Steam is how we deliver the software now. RealFlight can of course be purchased directly from Steam online. It can also still be purchased from other places, such as in RealFlight boxes in hobby shops. It's just that inside that box, instead of DVDs like you got, there is an alphanumeric code for redemption on Steam in order to actually obtain the software.
I suggest viewing this post
and this post
of mine for more information on these topics. (I suggest saving time and not reading the entire thread. There was a lot of initial trepidation about Steam which has largely been resolved since then.)
RF8 was the first version of RealFlight to be available on Steam, added several months after its initial release.
RF9 was released simultaneously on DVD, as a digital download through Tower, and Steam.
9.5 was a free update for all editions.
9.5S was the first version to be available exclusively through Steam. It is still a free update for all RF9 users. Steam edition users received it automatically, as with all updates through Steam. DVD and Tower Digital Download edition users must first exchange their edition for the Steam version. This exchange is free and is accomplished through the following site: https://keyexchange.realflight.com/
9.50.038 is the last update released for RF9 prior to 9.5S. Hopefully you are already running that version. It is available to you via the RealFlight Launcher. Subsequent updates were available only to Steam users (which includes everyone who has performed the above exchange).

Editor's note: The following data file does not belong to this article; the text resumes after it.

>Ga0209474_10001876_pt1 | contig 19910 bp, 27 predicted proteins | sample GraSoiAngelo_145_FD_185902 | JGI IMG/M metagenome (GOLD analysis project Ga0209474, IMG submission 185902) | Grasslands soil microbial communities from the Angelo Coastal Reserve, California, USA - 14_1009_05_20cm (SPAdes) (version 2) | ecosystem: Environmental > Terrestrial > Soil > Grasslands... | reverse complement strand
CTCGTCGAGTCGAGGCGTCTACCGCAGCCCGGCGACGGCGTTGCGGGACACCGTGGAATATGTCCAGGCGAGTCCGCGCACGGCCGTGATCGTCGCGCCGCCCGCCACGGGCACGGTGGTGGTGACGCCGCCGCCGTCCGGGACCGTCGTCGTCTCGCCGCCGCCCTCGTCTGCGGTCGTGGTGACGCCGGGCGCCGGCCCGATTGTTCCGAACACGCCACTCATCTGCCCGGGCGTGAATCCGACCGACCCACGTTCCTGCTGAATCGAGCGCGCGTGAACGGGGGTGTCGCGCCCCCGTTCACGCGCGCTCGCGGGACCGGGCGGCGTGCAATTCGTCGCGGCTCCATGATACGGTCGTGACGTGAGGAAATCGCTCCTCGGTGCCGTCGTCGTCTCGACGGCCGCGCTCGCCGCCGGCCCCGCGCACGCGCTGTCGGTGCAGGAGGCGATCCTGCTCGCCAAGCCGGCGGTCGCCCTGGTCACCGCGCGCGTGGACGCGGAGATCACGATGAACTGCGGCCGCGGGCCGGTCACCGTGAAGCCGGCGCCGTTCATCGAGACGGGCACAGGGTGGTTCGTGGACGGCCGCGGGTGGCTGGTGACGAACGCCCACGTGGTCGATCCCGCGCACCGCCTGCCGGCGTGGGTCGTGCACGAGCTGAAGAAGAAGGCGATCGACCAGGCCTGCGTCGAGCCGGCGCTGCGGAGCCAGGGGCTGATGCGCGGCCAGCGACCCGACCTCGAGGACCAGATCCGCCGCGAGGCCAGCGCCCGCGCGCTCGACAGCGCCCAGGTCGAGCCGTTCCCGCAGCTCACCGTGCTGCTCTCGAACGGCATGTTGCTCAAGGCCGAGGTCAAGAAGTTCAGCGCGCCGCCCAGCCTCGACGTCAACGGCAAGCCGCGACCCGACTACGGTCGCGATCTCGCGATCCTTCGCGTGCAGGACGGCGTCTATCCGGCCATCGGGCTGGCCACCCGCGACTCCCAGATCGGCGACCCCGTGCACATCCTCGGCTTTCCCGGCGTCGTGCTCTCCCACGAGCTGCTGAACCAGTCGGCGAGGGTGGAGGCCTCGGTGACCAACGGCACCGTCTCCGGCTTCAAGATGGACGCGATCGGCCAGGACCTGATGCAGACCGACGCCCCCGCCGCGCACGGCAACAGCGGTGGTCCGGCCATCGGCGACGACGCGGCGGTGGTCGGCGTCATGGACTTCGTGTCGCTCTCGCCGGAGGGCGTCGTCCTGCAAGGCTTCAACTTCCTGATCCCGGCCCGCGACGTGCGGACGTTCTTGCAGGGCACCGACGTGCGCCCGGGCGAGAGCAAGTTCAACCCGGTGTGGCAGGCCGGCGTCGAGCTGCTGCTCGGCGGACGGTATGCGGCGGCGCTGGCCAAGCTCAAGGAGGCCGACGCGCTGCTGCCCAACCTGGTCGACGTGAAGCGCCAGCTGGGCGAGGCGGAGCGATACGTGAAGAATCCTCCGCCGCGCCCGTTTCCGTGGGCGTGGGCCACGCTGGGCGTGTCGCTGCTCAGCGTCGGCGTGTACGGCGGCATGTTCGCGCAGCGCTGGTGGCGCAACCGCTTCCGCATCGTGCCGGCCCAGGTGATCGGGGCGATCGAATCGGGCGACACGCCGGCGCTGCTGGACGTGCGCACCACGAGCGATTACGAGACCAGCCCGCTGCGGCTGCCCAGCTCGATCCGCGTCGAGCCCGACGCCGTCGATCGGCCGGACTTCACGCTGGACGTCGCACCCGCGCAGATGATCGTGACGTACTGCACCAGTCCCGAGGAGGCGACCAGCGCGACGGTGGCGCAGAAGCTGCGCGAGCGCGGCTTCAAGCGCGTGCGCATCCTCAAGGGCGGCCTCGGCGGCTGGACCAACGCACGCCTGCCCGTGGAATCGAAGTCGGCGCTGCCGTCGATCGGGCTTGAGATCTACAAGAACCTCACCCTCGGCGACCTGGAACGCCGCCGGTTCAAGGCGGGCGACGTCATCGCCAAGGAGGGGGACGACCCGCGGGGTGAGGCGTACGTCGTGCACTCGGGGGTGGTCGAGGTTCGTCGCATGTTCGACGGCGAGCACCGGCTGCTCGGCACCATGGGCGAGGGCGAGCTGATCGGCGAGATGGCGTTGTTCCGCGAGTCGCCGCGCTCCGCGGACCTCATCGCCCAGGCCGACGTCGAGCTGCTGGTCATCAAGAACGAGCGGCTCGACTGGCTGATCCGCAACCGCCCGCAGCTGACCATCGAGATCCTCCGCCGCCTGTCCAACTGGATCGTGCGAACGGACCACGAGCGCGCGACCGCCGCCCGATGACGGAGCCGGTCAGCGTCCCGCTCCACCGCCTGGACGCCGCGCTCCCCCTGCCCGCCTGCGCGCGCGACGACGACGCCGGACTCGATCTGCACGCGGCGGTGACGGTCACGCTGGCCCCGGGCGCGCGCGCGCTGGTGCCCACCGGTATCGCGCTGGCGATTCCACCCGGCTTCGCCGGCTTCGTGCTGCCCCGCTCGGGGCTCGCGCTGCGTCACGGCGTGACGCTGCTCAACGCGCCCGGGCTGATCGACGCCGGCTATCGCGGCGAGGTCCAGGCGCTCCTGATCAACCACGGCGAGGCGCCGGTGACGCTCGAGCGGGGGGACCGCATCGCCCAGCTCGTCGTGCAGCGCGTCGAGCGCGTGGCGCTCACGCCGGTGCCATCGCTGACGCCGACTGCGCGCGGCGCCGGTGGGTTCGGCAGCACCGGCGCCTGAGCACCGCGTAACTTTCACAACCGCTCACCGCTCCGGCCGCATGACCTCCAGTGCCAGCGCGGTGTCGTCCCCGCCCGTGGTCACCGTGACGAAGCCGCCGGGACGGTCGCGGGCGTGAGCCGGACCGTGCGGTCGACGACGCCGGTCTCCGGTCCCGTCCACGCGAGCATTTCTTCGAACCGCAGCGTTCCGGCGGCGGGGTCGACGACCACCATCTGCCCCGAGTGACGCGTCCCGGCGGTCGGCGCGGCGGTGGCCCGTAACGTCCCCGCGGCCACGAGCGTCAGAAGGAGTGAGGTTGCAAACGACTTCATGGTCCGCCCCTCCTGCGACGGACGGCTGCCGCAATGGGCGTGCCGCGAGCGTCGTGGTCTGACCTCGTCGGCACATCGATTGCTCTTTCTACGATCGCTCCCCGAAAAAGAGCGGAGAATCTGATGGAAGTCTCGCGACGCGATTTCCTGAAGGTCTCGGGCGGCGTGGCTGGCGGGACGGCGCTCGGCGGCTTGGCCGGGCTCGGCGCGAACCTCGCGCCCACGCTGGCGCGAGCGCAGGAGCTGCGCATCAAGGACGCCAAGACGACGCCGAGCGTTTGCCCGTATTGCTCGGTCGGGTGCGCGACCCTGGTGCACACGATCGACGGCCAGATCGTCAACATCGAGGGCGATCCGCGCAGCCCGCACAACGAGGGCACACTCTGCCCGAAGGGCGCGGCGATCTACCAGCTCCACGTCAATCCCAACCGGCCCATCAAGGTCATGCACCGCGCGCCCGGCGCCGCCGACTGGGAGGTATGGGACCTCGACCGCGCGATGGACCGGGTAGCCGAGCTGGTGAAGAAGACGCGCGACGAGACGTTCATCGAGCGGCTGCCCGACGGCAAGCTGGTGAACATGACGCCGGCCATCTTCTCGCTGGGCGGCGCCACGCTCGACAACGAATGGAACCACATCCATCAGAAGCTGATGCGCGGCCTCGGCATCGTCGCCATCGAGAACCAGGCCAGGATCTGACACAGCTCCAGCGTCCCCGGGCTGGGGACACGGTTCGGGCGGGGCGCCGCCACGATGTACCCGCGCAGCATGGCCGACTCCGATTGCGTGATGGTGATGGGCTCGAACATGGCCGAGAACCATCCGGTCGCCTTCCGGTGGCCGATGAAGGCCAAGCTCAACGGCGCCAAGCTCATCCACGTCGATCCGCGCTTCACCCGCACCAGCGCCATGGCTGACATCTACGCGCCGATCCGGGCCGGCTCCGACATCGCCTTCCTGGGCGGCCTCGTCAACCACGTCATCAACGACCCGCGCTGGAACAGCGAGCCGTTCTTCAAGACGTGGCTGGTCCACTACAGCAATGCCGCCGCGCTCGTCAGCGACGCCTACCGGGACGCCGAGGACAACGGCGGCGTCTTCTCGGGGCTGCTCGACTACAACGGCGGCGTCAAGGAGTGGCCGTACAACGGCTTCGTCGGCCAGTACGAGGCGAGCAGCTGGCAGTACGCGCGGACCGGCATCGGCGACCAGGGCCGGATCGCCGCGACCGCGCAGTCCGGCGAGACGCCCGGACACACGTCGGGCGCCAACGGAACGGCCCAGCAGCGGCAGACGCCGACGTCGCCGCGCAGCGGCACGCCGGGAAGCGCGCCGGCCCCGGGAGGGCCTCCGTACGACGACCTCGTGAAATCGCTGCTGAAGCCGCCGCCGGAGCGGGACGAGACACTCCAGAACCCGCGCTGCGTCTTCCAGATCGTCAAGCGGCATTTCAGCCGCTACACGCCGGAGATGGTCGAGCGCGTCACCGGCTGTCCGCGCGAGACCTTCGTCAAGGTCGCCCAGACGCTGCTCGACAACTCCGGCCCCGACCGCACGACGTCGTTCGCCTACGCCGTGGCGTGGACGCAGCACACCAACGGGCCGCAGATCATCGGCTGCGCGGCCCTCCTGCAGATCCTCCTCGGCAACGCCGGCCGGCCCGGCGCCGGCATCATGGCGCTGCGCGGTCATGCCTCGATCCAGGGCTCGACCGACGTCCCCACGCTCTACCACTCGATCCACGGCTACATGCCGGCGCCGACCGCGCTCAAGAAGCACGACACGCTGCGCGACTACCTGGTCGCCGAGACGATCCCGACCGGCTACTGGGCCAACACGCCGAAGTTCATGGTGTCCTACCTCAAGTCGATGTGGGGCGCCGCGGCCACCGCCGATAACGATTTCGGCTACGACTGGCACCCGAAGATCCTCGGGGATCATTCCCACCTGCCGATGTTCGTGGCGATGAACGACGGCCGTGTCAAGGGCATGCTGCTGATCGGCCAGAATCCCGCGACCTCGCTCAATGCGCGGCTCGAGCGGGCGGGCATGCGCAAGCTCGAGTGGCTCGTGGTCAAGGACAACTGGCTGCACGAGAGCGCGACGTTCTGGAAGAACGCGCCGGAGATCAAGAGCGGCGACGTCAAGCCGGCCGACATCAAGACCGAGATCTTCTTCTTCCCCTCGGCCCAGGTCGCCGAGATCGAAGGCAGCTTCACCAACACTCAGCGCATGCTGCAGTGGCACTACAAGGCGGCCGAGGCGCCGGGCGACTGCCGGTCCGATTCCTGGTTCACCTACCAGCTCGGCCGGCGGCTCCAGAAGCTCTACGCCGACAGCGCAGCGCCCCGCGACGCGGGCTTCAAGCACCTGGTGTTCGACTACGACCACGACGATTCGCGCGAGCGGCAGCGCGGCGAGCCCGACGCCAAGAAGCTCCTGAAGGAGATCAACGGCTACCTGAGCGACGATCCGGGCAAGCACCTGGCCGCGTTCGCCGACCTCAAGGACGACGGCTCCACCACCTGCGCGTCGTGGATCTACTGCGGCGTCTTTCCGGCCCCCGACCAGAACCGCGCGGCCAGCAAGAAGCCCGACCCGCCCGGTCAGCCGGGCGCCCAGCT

I'm not sure specifically what bad things you heard about Steam, so I can't really speak to that. FWIW it has a very large userbase and by the end of this year will have been around for two decades. I use it personally and am pleased with it. It offers a number of advantages both for us as software developers/publishers and for our users. A few you may care about:
- You don't need a DVD drive (for years now most computers have not included one).
- You don't need to worry about losing or breaking your DVDs.
- You don't need to enter a serial number or worry about losing it.
- Software updates are provided automatically.
- You don't need to register online to receive software updates.
- Installation on other PCs is super easy. All you need is your Steam login info.
RealFlight Trainer Edition is a lower-price version of RealFlight with a limited feature set. It offers the basics and is a good way to try out RealFlight and the hobby with a smaller initial investment. It can be upgraded to RealFlight Evolution at a reduced price as well, meaning you can take that smaller step first then upgrade to the full version later if you choose and only end up paying an extra $10 out of pocket compared to buying Evolution in the first place at its regular price.
There is a substantial difference between Trainer Edition and the full versions of the sim. Many features and much content was trimmed out of it. But for someone seeking just the basics on a budget, it's still a great option for learning to fly.